Illinois hit by historic cicada wave

big cicada sitting on a green leaf

Residents of Illinois are currently experiencing what many describe as a “cicada chaos,” with billions of insects emerging after 17 years underground. This event, part of a dual periodical cicada emergence, has transformed local landscapes into a buzzing hub of activity. The ground itself seemed alive at night as nymphs crawled up trees to shed their skins and mature into noisy adults.

The air, trees, and even passersby in areas like Ryerson Conservation Area north of Chicago are now inundated with red-eyed cicadas. Biologist Gene Kritsky, who has studied these insects for over 50 years, likened the scene to something “biblical,” noting the extraordinary density and behavior of the cicadas. Some spots have recorded up to 1.5 million cicadas per acre, creating an overwhelming chorus that in some areas reached 101 decibels—louder than a lawnmower.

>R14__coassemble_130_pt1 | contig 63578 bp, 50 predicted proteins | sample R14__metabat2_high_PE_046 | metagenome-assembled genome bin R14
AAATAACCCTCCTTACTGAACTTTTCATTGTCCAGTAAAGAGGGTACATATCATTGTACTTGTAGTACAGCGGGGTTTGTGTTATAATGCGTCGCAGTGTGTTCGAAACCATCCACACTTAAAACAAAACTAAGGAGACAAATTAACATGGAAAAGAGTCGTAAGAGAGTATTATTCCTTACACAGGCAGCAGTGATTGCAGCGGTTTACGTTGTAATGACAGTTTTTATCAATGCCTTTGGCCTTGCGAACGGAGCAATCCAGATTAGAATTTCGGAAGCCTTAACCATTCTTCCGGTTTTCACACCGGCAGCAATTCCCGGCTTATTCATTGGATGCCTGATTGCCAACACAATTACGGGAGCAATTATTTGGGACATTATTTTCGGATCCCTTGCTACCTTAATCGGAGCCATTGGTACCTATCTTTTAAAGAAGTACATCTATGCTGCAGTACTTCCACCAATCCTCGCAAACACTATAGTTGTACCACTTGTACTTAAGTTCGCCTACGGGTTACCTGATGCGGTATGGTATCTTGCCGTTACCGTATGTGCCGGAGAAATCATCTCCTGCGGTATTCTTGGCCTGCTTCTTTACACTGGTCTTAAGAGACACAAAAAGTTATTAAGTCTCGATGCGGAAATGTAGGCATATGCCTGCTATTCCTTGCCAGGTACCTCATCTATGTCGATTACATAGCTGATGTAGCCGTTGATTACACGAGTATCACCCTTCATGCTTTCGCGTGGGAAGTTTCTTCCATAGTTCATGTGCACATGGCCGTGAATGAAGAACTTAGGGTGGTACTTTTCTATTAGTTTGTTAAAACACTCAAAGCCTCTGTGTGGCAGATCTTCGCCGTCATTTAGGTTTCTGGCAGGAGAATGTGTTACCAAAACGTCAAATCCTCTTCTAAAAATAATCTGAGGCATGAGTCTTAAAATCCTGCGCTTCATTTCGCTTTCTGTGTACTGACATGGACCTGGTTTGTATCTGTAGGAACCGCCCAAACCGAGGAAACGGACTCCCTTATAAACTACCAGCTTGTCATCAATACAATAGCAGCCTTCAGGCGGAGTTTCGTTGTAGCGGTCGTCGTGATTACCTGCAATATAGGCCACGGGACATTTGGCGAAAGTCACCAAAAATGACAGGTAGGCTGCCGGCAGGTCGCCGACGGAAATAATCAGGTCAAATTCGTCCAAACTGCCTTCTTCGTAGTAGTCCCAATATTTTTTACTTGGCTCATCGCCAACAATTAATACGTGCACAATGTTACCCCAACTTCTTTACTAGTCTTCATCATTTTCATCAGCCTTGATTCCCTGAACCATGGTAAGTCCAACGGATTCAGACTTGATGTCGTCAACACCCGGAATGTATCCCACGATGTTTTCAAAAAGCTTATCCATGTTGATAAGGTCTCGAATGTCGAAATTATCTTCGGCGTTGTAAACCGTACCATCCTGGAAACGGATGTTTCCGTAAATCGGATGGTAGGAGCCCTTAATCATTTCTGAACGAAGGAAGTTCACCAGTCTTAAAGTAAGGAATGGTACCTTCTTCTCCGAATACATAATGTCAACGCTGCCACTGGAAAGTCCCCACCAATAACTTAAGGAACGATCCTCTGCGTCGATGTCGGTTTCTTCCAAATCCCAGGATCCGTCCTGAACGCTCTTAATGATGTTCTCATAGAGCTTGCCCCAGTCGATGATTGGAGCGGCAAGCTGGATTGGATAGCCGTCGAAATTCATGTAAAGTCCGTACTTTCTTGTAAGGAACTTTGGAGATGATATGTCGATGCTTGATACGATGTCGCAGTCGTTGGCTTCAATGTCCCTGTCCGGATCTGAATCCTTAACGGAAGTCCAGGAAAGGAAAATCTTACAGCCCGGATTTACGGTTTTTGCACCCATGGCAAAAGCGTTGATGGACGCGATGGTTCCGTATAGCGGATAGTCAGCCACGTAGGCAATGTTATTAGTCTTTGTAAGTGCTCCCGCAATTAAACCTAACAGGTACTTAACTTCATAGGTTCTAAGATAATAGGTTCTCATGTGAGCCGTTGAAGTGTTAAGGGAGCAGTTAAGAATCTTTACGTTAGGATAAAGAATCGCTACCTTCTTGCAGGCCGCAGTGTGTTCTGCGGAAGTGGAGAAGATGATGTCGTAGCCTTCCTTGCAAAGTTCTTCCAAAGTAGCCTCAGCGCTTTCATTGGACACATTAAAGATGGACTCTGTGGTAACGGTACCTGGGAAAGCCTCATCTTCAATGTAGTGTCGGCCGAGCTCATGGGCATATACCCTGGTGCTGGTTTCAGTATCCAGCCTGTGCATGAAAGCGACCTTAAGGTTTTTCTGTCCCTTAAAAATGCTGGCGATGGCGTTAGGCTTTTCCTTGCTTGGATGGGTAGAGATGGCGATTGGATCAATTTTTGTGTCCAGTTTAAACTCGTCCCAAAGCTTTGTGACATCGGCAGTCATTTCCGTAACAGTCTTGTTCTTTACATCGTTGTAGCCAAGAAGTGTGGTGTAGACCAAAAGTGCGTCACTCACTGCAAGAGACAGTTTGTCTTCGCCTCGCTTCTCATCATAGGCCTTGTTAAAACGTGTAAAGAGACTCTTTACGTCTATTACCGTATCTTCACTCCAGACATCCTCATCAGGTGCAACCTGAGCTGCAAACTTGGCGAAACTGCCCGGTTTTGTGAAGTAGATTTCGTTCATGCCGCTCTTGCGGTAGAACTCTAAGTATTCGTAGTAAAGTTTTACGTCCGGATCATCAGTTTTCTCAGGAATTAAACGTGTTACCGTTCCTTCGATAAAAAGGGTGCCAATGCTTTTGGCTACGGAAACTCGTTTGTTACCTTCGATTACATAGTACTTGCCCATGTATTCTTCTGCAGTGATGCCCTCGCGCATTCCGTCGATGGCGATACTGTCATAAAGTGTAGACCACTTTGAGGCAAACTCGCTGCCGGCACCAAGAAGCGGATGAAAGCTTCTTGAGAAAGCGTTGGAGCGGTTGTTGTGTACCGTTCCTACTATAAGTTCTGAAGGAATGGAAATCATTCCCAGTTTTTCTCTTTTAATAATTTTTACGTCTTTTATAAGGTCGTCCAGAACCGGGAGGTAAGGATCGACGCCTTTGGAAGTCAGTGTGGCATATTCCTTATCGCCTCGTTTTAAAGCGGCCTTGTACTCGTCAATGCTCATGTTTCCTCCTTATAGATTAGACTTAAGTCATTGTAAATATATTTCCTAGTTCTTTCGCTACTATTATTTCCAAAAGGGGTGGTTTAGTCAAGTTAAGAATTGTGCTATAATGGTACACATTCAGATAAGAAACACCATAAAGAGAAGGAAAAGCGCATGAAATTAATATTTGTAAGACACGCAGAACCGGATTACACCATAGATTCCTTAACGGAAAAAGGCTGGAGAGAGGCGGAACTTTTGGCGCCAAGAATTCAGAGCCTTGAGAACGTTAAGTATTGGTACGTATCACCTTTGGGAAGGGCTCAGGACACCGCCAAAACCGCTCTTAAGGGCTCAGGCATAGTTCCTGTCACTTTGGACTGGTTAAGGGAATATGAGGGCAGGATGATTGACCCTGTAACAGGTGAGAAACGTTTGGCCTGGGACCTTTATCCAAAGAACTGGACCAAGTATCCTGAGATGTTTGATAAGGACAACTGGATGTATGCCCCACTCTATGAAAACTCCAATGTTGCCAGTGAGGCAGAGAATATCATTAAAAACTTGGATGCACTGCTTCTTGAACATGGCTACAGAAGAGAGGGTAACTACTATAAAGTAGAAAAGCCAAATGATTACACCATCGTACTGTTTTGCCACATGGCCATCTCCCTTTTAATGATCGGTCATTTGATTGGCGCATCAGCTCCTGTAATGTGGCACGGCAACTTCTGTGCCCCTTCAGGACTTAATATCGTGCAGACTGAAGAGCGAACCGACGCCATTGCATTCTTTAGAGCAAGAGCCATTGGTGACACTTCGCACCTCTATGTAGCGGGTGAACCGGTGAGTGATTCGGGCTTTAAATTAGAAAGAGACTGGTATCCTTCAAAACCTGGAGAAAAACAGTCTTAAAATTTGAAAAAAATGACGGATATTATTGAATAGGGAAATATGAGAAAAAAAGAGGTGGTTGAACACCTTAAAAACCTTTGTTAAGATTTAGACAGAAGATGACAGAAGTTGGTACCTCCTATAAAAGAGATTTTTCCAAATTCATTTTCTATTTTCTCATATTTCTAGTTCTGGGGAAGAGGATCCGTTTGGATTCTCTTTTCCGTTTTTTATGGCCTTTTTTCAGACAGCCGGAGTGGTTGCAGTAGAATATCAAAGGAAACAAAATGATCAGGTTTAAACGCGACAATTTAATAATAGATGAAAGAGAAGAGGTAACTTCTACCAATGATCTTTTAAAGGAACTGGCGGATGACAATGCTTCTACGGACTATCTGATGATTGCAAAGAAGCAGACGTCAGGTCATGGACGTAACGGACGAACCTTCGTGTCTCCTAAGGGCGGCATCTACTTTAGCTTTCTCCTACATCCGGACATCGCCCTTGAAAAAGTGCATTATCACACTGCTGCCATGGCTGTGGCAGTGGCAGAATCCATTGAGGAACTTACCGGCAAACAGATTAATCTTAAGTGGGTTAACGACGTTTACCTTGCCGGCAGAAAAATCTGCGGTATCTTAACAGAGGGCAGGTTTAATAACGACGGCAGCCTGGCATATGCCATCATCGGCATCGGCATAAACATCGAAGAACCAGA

The spectacle is part of a series of rare natural events in the U.S. this year, following a solar eclipse in April and unusual Northern Lights in May. Unlike these fleeting phenomena, the cicada emergence lasts much longer, gradually winding down after weeks of activity.

Local responses vary, with some residents fascinated by the phenomenon, while others are overwhelmed by the noise and sheer number of insects. The cicadas have become not just a local curiosity but a draw for international visitors as well, with people traveling from as far as Japan and Germany to witness the event firsthand.

Despite the inconvenience for some, cicadas play a crucial role in the ecosystem, providing aeration for the soil and serving as food for numerous predators. As this natural spectacle begins to fade, scientists and enthusiasts alike continue to study and marvel at the resilience and peculiarities of these periodical cicadas.

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